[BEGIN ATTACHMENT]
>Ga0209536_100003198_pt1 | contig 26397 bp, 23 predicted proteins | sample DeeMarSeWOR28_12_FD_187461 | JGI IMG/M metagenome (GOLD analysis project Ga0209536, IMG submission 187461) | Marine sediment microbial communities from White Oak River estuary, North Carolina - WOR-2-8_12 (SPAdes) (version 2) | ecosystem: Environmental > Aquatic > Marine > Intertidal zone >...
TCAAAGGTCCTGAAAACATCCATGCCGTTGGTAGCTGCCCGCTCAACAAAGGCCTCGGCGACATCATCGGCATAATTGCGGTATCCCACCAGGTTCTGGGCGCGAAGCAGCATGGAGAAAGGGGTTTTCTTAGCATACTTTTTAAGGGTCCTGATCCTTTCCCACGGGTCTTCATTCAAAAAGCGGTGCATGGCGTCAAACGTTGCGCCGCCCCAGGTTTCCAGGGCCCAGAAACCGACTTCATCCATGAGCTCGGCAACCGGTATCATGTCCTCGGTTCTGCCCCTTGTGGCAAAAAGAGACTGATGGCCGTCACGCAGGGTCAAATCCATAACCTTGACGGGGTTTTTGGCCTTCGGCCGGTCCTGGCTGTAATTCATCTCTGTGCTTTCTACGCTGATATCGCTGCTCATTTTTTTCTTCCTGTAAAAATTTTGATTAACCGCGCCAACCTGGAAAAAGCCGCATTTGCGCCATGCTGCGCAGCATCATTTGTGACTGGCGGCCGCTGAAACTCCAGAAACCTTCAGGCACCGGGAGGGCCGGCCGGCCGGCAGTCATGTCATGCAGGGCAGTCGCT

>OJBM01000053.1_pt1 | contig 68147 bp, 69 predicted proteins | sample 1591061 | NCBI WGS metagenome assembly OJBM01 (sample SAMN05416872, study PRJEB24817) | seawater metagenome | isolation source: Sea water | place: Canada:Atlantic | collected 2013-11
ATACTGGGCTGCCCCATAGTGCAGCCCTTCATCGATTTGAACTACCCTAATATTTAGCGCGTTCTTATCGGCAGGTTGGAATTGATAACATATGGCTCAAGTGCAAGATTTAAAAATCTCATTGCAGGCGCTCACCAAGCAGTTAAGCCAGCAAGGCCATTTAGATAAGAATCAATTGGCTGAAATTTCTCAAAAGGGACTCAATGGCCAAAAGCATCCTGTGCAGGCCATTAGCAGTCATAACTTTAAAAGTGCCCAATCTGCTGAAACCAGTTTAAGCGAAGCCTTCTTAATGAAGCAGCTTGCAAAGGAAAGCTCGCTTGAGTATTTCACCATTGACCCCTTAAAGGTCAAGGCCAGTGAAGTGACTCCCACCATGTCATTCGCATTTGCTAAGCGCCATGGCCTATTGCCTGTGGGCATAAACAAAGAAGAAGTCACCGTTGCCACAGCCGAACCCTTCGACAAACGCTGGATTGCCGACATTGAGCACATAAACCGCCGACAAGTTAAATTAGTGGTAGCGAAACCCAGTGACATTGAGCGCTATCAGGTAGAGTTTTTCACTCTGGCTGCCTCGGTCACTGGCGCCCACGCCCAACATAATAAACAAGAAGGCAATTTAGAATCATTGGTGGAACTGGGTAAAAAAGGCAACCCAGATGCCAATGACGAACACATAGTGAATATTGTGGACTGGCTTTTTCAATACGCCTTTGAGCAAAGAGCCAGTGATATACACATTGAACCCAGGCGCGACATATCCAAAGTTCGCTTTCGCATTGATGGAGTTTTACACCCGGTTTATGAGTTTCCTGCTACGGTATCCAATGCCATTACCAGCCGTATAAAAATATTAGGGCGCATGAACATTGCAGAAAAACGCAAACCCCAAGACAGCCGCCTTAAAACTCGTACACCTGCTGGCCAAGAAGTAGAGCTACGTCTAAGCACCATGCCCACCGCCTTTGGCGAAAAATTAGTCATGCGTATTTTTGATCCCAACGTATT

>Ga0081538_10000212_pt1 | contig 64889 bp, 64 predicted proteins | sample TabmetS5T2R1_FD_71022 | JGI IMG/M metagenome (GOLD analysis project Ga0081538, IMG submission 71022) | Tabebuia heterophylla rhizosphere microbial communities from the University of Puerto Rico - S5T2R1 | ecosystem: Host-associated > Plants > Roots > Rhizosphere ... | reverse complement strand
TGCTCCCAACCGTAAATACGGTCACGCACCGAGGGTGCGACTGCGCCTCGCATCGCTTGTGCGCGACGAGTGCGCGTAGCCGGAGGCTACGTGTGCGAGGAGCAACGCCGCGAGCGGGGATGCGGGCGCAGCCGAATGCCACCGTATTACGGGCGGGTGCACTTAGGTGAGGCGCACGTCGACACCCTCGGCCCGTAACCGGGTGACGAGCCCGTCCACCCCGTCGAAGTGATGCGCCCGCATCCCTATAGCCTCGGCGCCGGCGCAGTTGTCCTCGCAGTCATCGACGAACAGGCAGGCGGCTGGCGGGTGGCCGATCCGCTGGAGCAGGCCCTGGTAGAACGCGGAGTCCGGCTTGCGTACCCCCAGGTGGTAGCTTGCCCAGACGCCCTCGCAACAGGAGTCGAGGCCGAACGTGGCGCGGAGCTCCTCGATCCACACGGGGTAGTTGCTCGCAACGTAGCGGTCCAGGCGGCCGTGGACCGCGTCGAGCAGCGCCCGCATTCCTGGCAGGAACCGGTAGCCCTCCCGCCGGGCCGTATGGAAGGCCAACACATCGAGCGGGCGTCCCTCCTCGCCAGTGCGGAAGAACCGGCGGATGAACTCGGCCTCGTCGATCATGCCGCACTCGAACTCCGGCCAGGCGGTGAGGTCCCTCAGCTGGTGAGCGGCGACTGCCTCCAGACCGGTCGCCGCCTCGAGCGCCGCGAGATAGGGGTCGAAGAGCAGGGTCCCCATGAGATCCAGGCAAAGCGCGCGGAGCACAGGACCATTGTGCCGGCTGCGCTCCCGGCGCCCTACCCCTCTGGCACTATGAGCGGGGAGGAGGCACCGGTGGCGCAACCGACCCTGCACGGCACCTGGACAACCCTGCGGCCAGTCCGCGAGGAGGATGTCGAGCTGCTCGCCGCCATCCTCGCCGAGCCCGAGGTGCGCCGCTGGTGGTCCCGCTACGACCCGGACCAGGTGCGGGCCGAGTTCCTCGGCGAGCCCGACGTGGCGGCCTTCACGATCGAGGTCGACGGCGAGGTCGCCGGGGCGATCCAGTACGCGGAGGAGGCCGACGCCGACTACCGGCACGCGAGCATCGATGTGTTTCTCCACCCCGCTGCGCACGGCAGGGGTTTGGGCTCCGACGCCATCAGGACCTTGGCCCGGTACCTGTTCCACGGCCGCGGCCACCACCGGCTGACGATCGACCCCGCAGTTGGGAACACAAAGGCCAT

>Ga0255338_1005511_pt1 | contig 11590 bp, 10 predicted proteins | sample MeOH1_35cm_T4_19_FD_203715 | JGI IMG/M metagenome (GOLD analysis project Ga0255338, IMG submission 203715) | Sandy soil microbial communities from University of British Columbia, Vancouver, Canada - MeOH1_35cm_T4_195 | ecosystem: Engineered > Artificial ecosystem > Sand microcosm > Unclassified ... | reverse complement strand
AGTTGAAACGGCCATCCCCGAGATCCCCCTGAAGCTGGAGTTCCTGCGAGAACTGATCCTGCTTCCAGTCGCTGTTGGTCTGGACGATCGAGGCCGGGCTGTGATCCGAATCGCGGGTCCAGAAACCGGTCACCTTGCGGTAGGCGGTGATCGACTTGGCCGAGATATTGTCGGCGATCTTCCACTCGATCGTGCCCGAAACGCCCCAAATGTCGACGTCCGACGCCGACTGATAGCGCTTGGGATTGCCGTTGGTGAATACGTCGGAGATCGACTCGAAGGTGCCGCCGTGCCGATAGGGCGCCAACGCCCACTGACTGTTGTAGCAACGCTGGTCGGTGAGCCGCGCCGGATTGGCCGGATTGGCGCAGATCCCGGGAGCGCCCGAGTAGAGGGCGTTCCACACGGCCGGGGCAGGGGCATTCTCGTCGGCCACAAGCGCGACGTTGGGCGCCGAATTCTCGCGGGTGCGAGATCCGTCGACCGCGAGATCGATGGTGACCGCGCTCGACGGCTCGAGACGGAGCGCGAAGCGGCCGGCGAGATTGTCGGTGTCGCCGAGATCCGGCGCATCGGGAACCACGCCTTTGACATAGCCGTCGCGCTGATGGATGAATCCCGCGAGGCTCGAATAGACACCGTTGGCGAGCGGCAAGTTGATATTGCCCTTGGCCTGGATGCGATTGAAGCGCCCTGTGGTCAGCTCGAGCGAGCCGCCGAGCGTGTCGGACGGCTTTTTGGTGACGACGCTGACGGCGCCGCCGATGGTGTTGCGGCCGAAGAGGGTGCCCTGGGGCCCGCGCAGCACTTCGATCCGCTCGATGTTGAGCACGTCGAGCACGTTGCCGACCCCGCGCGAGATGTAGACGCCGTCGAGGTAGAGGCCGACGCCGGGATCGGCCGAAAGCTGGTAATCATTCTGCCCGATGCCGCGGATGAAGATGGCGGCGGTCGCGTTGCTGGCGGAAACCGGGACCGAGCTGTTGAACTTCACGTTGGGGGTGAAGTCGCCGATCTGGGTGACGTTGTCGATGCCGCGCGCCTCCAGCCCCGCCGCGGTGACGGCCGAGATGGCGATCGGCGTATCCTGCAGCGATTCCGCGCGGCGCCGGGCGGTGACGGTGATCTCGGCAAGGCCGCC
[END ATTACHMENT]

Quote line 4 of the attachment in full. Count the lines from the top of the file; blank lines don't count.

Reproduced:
ATACTGGGCTGCCCCATAGTGCAGCCCTTCATCGATTTGAACTACCCTAATATTTAGCGCGTTCTTATCGGCAGGTTGGAATTGATAACATATGGCTCAAGTGCAAGATTTAAAAATCTCATTGCAGGCGCTCACCAAGCAGTTAAGCCAGCAAGGCCATTTAGATAAGAATCAATTGGCTGAAATTTCTCAAAAGGGACTCAATGGCCAAAAGCATCCTGTGCAGGCCATTAGCAGTCATAACTTTAAAAGTGCCCAATCTGCTGAAACCAGTTTAAGCGAAGCCTTCTTAATGAAGCAGCTTGCAAAGGAAAGCTCGCTTGAGTATTTCACCATTGACCCCTTAAAGGTCAAGGCCAGTGAAGTGACTCCCACCATGTCATTCGCATTTGCTAAGCGCCATGGCCTATTGCCTGTGGGCATAAACAAAGAAGAAGTCACCGTTGCCACAGCCGAACCCTTCGACAAACGCTGGATTGCCGACATTGAGCACATAAACCGCCGACAAGTTAAATTAGTGGTAGCGAAACCCAGTGACATTGAGCGCTATCAGGTAGAGTTTTTCACTCTGGCTGCCTCGGTCACTGGCGCCCACGCCCAACATAATAAACAAGAAGGCAATTTAGAATCATTGGTGGAACTGGGTAAAAAAGGCAACCCAGATGCCAATGACGAACACATAGTGAATATTGTGGACTGGCTTTTTCAATACGCCTTTGAGCAAAGAGCCAGTGATATACACATTGAACCCAGGCGCGACATATCCAAAGTTCGCTTTCGCATTGATGGAGTTTTACACCCGGTTTATGAGTTTCCTGCTACGGTATCCAATGCCATTACCAGCCGTATAAAAATATTAGGGCGCATGAACATTGCAGAAAAACGCAAACCCCAAGACAGCCGCCTTAAAACTCGTACACCTGCTGGCCAAGAAGTAGAGCTACGTCTAAGCACCATGCCCACCGCCTTTGGCGAAAAATTAGTCATGCGTATTTTTGATCCCAACGTATT